Sandisk has always been one of the major leading brands when it comes to storage devices. Be it memory cards, hard drives, SSDs, pen drives, etc, SanDisk is the primary choice for many out there.
For all the SSD lovers out there, Sandisk released another product called the SanDisk Extreme Pro SSD. The SSD is mainly aimed for those adventurous people who like to travel and carry their SSD with them. The SSD is also a solid competition to the WD MyPassport SSD which we reviewed recently. So let’s help you decide if you should go with the MyPassport or the Extreme Pro.
The variant we are using in the review is the 1TB storage model which is priced at Rs 14,999. The 500GB variant is priced at Rs 9,199 and the 2TB model is priced at Rs 29,999.
Design and Material
Before talking about design, let me get you through the in-box contents first. Apart from the SSD, we get some manuals and two cables which include a Type-C to Type-C and a USB 3.0 to Type-C cable. Which means you get 2 different cables for separate ports unlike the WD MyPassport SSD, in which you get a Type-C to USB 3.0 connector.
Coming to design, the SanDisk Extreme Pro SSD is a device that is solidly built. It is built with a ruggedized rubber material and as soon as you hold it, you know it is built to withstand the harsh conditions. The SSD doesn’t feel very heavy, yet is on the bulkier side.
There’s an orange metal lining that goes around the edges of the SSD which looks good. And you even have a triangular cutout at the top if you want to hang the SSD with your backpack or some place else through a keychain. There’s no LED activity indicator which is commonly found in HDDs.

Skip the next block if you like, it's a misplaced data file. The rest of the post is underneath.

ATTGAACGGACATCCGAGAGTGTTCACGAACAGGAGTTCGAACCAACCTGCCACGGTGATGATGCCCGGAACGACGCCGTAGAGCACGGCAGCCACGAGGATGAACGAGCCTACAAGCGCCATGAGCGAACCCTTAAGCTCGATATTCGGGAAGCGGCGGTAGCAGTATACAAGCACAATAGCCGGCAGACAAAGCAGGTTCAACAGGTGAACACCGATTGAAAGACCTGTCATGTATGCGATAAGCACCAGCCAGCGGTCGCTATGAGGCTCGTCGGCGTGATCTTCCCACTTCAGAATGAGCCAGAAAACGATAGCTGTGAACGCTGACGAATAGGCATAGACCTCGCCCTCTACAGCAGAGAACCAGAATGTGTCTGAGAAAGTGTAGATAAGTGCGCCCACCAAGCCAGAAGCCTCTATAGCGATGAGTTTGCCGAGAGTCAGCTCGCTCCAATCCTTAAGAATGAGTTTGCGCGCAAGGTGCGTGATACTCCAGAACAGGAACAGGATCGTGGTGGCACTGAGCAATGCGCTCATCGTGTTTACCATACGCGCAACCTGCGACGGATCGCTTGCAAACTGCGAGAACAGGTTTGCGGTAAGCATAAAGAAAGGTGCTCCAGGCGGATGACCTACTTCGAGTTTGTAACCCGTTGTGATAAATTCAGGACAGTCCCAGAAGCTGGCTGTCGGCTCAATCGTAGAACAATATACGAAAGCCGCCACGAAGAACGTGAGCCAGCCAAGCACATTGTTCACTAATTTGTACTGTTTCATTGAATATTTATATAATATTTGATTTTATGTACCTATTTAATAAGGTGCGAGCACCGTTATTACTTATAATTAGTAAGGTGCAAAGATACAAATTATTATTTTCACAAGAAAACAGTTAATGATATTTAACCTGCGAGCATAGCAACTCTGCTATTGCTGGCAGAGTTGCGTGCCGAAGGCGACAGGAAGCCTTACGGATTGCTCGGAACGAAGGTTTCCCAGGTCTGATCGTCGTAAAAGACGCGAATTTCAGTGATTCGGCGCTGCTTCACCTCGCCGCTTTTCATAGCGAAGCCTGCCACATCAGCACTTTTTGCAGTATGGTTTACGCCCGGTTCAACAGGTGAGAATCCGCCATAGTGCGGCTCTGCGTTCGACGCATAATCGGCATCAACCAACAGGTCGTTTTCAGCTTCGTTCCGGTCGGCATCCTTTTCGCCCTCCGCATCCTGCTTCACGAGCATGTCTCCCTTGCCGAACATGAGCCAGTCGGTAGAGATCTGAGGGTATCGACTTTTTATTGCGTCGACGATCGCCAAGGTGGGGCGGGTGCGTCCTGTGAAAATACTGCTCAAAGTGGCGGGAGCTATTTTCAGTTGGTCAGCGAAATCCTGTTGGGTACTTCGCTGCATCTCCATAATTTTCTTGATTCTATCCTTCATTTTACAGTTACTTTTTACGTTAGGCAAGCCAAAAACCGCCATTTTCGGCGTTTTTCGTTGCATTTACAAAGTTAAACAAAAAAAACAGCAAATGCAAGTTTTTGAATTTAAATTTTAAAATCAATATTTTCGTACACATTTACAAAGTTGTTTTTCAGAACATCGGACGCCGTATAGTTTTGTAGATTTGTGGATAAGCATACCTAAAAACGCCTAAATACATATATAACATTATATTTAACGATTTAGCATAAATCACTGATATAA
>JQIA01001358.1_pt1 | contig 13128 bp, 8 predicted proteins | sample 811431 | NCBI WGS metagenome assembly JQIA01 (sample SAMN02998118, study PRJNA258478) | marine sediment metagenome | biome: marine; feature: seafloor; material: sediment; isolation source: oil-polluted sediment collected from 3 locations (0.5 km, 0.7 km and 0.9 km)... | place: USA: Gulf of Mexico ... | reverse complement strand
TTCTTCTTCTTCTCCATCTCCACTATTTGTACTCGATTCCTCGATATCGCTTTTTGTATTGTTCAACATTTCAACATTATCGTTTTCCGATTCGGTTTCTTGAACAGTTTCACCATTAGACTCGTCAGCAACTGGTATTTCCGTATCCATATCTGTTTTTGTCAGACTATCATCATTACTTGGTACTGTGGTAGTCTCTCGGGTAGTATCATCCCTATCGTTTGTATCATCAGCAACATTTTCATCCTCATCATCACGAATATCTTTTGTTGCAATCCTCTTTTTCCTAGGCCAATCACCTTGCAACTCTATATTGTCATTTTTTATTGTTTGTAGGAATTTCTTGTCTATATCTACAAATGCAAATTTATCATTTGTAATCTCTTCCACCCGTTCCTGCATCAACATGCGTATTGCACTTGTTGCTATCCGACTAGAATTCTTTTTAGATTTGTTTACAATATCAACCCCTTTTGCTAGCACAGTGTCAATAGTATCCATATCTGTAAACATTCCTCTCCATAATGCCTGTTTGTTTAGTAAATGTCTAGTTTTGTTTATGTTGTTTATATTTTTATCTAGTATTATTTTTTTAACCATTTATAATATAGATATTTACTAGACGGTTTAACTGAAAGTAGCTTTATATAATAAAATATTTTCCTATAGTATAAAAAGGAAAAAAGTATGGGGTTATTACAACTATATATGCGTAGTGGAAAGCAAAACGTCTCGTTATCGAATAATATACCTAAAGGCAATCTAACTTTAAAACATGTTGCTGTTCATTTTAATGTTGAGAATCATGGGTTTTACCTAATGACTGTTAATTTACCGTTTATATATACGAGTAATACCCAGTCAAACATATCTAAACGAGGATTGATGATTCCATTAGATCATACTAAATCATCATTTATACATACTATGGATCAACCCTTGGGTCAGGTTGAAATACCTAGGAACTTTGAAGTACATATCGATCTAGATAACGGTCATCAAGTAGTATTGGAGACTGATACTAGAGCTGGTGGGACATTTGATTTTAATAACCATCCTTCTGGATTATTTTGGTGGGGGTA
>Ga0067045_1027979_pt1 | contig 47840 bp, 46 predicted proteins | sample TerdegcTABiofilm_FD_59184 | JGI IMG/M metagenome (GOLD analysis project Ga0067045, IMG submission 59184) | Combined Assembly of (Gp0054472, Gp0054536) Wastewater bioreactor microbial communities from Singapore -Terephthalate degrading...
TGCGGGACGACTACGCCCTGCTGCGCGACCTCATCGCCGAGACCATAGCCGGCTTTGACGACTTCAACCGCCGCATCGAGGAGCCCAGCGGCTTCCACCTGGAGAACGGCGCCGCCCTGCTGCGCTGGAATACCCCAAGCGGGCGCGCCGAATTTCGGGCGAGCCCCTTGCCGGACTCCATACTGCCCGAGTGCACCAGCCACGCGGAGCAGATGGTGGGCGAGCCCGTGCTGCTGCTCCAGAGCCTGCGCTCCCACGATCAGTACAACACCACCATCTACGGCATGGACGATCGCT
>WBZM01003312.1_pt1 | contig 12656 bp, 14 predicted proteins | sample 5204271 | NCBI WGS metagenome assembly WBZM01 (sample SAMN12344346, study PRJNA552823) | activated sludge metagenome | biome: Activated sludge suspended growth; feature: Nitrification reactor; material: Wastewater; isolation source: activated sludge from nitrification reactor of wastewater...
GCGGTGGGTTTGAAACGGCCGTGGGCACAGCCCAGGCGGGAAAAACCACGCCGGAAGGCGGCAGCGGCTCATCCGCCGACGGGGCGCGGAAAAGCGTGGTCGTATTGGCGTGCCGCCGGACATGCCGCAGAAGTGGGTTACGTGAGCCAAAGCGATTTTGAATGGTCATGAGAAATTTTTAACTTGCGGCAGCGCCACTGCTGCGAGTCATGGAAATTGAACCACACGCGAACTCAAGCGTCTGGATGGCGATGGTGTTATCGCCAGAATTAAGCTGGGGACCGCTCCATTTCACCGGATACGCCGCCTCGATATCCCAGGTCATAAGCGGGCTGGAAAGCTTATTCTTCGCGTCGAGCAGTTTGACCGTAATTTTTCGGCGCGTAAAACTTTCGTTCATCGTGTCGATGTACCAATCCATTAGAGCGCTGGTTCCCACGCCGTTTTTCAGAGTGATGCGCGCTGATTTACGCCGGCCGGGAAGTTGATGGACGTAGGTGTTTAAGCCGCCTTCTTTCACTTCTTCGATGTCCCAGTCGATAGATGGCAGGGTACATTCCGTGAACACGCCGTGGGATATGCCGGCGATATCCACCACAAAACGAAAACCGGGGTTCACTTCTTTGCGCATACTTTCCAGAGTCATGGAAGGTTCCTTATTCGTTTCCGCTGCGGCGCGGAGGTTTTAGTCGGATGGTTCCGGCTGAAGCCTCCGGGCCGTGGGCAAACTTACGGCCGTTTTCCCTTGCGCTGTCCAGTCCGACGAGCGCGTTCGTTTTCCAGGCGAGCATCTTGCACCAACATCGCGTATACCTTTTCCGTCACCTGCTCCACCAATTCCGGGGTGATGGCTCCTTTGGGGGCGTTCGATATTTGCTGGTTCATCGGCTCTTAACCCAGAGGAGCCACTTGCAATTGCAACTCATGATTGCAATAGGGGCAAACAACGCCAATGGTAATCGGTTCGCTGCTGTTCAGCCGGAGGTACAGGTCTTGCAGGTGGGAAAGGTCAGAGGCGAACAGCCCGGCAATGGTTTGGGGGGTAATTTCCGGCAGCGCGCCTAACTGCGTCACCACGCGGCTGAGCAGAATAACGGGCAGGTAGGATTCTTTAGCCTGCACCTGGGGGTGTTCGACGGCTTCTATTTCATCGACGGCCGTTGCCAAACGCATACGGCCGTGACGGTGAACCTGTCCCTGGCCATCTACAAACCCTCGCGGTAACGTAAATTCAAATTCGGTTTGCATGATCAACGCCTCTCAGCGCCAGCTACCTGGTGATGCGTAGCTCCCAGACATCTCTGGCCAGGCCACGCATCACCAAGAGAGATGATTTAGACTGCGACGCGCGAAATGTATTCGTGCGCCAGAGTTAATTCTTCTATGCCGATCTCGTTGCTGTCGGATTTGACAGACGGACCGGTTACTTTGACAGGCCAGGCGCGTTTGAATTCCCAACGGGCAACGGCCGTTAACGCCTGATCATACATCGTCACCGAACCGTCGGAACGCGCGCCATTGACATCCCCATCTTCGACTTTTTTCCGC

The design and the material used for the SSD looks and feels amazing. The SanDisk Extreme Pro SSD is even IP55 rated which makes it dust and water resistant.
The SanDisk Extreme Pro is claimed to provide transfer speeds of upto 1050MB/s. It is based on the new NVMe SSD format.
We tested the SSD read and write speeds on a Microsoft Surface Pro 4 with a USB 3.0 port. When connected, the Windows Console showed around 931GB space available for occupying.
For the sequential speeds, we got 294MB/s read speeds and 333MB/s write speeds with the USB 3.0 port. When tested for more realistic speeds, we got random read and write speeds of around 17MB/s and 17MB/s respectively.
When compared to the WD MyPassport SSD, the speeds were almost similar except the random write speeds which were higher in WD and stood at 33MB/s.While this might not be a major issue or an issue at all, it is a notable point.
The SSD did get a bit warm during the test operation but it is quite normal and wasn’t uncomfortable to the touch. It is worth pointing out that if you are a user who has a PC that is equipped with a Thunderbolt/Type-C port, the SSD will give you much closer speeds to the claimed ones by SanDisk.
An advantage the WD MyPassport has over Extreme Pro by Sandisk is the inclusion of softwarw features such as locking the SSD, Cloud backup, etc. It might not bother many users but could be a deal breaker for some.